并且取出的状态对象,取决于input element的key;所以不同的调用user function 得到的state value是不一样的,因为element的key 可能不同


To get a state handle you have to create a StateDescriptor this holds the name of the state (as we will later see you can create several states, and they have to have unique names so that you can reference them), the type of the values that the state holds and possibly a user-specified function, such as a ReduceFunction. Depending on what type of state you want to retrieve you create one of ValueStateDescriptor, ListStateDescriptor or ReducingStateDescriptor.

对于state,需要一个StateDescriptor ,作为name用于reference这个state,如果你定义多个state,他们的StateDescriptor 必须是unique的。


State is accessed using the RuntimeContext, so it is only possible in rich functions.
Please see here for information about that but we will also see an example shortly.
The RuntimeContext that is available in a RichFunction has these methods for accessing state:

  • ValueState<T> getState(ValueStateDescriptor<T>)
  • ReducingState<T> getReducingState(ReducingStateDescriptor<T>)
  • ListState<T> getListState(ListStateDescriptor<T>)
  • MapState<UK, UV> getMapState(MapStateDescriptor<UK, UV>)


关键是,如果要使用state,必须要使用rich function,用普通的function是无法获取到的

This is an example FlatMapFunction that shows how all of the parts fit together:

public class CountWindowAverage extends RichFlatMapFunction<Tuple2<Long, Long>, Tuple2<Long, Long>> {

     * The ValueState handle. The first field is the count, the second field a running sum.
    private transient ValueState<Tuple2<Long, Long>> sum;

    public void flatMap(Tuple2<Long, Long> input, Collector<Tuple2<Long, Long>> out) throws Exception {

        // access the state value
        Tuple2<Long, Long> currentSum = sum.value();

        // update the count
        currentSum.f0 += 1;

        // add the second field of the input value
        currentSum.f1 += input.f1;

        // update the state

        // if the count reaches 2, emit the average and clear the state
        if (currentSum.f0 >= 2) {
            out.collect(new Tuple2<>(input.f0, currentSum.f1 / currentSum.f0));

    public void open(Configuration config) {
        ValueStateDescriptor<Tuple2<Long, Long>> descriptor =
                new ValueStateDescriptor<>(
                        "average", // the state name
                        TypeInformation.of(new TypeHint<Tuple2<Long, Long>>() {}), // type information
                        Tuple2.of(0L, 0L)); // default value of the state, if nothing was set
        sum = getRuntimeContext().getState(descriptor);

// this can be used in a streaming program like this (assuming we have a StreamExecutionEnvironment env)
env.fromElements(Tuple2.of(1L, 3L), Tuple2.of(1L, 5L), Tuple2.of(1L, 7L), Tuple2.of(1L, 4L), Tuple2.of(1L, 2L))
        .flatMap(new CountWindowAverage())


Using Managed Operator State

A stateful function can implement either the more general CheckpointedFunction interface, or the ListCheckpointed<T extends Serializable> interface.

In both cases, the non-keyed state is expected to be a List of serializable objects, independent from each other, thus eligible for redistribution upon rescaling. In other words, these objects are the finest granularity at which non-keyed state can be repartitioned. As an example, if with parallelism 1 the checkpointed state of the BufferingSink contains elements (test1, 2) and (test2, 2), when increasing the parallelism to 2, (test1, 2) may end up in task 0, while (test2, 2) will go to task 1.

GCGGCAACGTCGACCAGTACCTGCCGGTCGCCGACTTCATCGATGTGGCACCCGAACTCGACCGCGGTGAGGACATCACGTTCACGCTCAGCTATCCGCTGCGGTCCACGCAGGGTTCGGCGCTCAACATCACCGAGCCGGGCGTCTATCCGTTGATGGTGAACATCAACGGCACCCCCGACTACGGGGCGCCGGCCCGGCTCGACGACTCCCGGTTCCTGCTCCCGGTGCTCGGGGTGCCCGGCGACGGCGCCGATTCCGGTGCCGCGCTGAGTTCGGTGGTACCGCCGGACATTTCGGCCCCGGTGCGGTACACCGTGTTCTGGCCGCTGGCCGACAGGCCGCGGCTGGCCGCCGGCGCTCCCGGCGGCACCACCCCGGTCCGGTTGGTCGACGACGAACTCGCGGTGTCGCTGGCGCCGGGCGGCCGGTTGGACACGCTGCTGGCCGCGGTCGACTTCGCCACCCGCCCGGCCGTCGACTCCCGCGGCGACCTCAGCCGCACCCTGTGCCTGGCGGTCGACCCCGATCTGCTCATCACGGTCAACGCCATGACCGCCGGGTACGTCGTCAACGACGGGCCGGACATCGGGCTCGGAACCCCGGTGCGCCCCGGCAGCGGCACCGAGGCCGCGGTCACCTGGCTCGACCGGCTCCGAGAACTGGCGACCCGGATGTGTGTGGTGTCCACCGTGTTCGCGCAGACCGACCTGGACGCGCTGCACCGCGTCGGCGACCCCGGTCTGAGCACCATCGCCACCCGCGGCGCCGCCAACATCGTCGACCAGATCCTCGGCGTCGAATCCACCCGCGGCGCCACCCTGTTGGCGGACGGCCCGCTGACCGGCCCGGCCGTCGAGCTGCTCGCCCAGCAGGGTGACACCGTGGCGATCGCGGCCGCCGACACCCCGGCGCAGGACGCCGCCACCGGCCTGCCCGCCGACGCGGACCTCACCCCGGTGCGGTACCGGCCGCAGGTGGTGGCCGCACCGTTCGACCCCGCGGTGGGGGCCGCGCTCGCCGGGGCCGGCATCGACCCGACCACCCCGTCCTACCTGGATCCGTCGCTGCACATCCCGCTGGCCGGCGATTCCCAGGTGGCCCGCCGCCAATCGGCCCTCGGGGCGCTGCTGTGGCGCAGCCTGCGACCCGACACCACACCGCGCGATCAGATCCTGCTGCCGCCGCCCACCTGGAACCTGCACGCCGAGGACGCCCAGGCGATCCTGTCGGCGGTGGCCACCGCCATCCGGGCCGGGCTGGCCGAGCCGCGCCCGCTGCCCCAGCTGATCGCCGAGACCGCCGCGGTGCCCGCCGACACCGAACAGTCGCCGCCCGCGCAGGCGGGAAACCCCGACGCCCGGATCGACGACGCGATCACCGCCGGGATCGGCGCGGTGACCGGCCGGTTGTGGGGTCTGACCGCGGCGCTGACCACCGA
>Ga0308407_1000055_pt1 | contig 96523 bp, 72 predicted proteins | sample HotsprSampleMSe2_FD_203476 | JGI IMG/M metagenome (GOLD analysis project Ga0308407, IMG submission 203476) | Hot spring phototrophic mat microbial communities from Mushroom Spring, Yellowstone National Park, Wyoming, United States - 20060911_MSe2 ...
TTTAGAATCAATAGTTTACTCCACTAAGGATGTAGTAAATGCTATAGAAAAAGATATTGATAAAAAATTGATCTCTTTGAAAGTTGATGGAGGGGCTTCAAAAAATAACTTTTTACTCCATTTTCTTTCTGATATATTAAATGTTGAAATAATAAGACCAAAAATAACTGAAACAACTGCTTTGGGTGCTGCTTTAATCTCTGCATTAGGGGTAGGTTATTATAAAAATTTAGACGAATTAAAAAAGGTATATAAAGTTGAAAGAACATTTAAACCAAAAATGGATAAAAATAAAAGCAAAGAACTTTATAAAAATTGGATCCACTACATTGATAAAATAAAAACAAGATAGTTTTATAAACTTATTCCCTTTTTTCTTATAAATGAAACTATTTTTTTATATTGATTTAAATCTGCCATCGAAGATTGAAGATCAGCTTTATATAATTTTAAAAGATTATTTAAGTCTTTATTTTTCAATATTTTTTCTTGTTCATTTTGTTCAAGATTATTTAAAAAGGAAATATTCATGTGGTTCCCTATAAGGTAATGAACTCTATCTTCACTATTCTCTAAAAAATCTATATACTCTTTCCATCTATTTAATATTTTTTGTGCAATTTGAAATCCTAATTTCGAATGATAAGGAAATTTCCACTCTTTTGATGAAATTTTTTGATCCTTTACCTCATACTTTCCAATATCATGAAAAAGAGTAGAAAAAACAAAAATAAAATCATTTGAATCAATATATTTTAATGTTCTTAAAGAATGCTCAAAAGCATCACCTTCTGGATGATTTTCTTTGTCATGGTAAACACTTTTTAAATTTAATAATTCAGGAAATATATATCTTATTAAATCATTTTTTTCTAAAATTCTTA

Operator state,即non-keyed state , 被表示为serializable 对象列表,这些对象间是无关的,所以在变更parallelism 时,只需要简单的repartitioned

可以通过实现ListCheckpointed<T extends Serializable>CheckpointedFunction接口,来实现对operator state的管理



The ListCheckpointed interface is a more limited variant of CheckpointedFunction, which only supports list-style state with even-split redistribution scheme on restore

ListCheckpointed是受限或特殊版本,因为只支持list-style state

The ListCheckpointed interface requires the implementation of two methods:

List<T> snapshotState(long checkpointId, long timestamp) throws Exception;

void restoreState(List<T> state) throws Exception;

On snapshotState() the operator should return a list of objects to checkpoint and restoreState has to handle such a list upon recovery.
If the state is not re-partitionable, you can always return a Collections.singletonList(MY_STATE) in thesnapshotState().




The CheckpointedFunction interface also requires the implementation of two methods:

void snapshotState(FunctionSnapshotContext context) throws Exception;

void initializeState(FunctionInitializationContext context) throws Exception;

Whenever a checkpoint has to be performed snapshotState() is called. The counterpart, initializeState(), is called every time the user-defined function is initialized, be that when the function is first initialized or be that when actually recovering from an earlier checkpoint. Given this, initializeState() is not only the place where different types of state are initialized, but also where state recovery logic is included.

initializeState不仅可以初始化各种state,而且还需要包含state recovery的逻辑

This is an example of a function that uses CheckpointedFunction, a stateful SinkFunction that uses state to buffer elements before sending them to the outside world:

给个例子,stateful sinkfunction,在发送前先cache,

public class BufferingSink
        implements SinkFunction<Tuple2<String, Integer>>,
                   CheckpointedRestoring<ArrayList<Tuple2<String, Integer>>> {

    private final int threshold;

    private transient ListState<Tuple2<String, Integer>> checkpointedState;

    private List<Tuple2<String, Integer>> bufferedElements;

    public BufferingSink(int threshold) {
        this.threshold = threshold;
        this.bufferedElements = new ArrayList<>();

    public void invoke(Tuple2<String, Integer> value) throws Exception {
        if (bufferedElements.size() == threshold) {
            for (Tuple2<String, Integer> element: bufferedElements) {